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Sadly mine will have slightly fewer human skulls in it.

I’ll tell you all about it when it’s ready. I have no idea when that will be. That depends on how long it takes the ants to strip the flesh from the shattered cow’s head in the flower bed. And how long it takes the enormous emerald beetle living in our TV room to die.

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I’m not saying I wish he would hurry up and die, but those matches are there just in case he is into self immolation…

I found him dying in the street the other day and took him home. I popped him into an old fish tank to live out his final moments, so I could mount him and frame him and stick him up on the wall.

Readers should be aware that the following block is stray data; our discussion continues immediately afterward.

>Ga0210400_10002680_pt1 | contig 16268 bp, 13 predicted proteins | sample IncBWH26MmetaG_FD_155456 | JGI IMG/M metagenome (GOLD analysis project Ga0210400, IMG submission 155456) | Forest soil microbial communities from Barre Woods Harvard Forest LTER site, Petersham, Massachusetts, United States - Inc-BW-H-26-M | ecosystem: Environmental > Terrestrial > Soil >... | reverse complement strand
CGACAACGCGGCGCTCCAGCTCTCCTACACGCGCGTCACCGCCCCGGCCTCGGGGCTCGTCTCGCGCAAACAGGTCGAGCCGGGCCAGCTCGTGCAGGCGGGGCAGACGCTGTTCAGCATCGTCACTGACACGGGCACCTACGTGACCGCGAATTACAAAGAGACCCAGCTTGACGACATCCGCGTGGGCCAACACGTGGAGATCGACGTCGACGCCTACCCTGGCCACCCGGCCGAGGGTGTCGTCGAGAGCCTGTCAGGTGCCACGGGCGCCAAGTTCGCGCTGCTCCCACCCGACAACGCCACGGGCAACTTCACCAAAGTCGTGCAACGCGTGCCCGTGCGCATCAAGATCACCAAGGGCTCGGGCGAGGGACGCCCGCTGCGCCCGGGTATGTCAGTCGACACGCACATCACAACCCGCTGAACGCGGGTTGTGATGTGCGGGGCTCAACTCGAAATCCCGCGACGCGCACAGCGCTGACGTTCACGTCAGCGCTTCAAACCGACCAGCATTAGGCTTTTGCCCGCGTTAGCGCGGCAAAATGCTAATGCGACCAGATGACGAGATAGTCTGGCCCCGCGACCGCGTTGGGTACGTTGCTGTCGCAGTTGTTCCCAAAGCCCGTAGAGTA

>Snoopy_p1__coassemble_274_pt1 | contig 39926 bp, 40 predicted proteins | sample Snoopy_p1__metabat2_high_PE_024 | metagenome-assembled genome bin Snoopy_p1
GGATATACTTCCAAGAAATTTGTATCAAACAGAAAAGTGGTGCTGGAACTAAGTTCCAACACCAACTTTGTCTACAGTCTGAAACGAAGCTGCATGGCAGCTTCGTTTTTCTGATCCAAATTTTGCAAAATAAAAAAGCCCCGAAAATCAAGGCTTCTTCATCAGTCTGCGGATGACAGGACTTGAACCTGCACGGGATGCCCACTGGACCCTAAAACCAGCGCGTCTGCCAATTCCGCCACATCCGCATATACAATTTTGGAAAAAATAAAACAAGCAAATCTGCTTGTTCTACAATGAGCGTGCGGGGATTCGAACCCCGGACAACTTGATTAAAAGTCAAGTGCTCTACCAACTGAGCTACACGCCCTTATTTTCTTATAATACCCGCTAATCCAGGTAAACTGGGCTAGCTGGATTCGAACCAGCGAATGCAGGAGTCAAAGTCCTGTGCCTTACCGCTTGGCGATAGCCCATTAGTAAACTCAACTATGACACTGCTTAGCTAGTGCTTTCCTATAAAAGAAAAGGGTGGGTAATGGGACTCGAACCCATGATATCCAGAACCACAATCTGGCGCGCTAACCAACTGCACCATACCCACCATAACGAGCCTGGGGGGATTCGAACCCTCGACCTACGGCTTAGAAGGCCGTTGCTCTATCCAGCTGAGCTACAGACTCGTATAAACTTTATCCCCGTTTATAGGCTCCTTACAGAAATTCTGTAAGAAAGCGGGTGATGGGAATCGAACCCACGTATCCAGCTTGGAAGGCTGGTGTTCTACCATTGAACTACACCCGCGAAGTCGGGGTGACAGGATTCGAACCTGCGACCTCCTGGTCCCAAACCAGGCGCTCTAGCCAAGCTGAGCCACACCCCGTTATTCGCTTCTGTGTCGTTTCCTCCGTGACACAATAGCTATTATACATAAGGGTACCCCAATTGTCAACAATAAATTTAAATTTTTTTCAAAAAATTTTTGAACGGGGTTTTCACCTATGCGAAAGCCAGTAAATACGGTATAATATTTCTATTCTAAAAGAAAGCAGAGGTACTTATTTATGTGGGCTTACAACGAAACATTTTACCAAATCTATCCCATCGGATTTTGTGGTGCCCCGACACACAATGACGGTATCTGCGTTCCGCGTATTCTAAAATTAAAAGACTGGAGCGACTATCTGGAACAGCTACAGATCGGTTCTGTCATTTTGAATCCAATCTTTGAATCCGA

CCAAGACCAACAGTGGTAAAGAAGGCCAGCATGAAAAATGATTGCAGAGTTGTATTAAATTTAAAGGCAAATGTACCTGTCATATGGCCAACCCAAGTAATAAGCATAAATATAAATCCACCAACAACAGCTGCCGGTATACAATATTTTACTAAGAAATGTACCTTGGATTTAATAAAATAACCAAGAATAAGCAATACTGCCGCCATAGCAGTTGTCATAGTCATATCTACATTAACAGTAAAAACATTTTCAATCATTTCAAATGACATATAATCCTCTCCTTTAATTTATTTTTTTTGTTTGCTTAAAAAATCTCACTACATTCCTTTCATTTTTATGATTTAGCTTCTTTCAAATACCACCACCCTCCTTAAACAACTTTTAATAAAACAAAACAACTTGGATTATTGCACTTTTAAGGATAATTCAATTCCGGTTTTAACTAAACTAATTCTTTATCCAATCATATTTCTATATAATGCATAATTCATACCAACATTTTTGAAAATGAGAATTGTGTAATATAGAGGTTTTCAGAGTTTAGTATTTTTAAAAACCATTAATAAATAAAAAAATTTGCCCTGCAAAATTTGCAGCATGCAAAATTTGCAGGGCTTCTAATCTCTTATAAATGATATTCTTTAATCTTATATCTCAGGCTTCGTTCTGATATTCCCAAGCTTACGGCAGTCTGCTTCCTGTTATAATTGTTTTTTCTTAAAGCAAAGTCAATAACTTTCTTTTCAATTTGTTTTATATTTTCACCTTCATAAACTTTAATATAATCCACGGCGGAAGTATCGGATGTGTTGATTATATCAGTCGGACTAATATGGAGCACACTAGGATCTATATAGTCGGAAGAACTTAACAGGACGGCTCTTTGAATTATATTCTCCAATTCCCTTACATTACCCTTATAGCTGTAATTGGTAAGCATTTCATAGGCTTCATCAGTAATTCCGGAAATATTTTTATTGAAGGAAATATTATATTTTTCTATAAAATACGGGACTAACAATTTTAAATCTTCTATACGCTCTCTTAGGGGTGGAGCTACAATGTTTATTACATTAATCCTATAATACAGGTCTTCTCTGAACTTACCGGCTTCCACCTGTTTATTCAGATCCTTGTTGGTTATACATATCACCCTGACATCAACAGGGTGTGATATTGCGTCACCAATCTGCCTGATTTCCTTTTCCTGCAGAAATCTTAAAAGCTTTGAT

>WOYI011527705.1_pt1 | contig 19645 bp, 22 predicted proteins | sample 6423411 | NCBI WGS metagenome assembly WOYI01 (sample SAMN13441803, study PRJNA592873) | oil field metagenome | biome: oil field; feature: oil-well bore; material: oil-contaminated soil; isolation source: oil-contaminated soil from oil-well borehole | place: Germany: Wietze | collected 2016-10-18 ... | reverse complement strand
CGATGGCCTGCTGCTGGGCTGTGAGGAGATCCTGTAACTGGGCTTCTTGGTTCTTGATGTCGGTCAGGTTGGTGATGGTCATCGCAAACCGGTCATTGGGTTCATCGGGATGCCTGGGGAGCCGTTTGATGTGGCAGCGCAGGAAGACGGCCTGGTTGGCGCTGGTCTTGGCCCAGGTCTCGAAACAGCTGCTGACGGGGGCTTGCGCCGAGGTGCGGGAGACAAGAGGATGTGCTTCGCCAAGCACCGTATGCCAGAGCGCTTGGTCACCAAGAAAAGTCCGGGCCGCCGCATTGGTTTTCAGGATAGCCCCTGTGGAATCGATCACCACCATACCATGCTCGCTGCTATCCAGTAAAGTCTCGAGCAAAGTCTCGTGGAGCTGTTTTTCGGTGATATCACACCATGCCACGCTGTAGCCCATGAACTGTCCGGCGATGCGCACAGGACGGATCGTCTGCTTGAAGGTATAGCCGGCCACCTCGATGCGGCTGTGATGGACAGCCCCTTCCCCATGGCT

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He is still there, feeding cheerfully off slices of apple and human fear. When he is done, my cabinet of curiosities will be done, and I’ll show it to you. And explain why I have a cow’s head in the flowerbed. And a dead toad in a pill box in the foyer.

Don’t hold your breath, though. He appears to be immortal.

The Sameness Tree

I am, should you have been kind enough to follow this blog, still here. I’ve just been a little busy of late. Hello again.

If you are one of those kind people, you might have gathered that I am fond of trees. So it might come as a bit of a surprise to know that I loathe pine trees. Despise them.

I’m sure that if I had to see them in their natural home, marching in serried ranks over the jagged slopes of the frozen north, I would feel differently. But they don’t belong here. They don’t fit in. A pine tree in Southern Africa stands out like a middle-aged accountant at a nightclub. You want to walk up to it and gently explain that everyone, including itself, would be much more comfortable if it just went home.

You're not fooling anyone...

You’re not fooling anyone…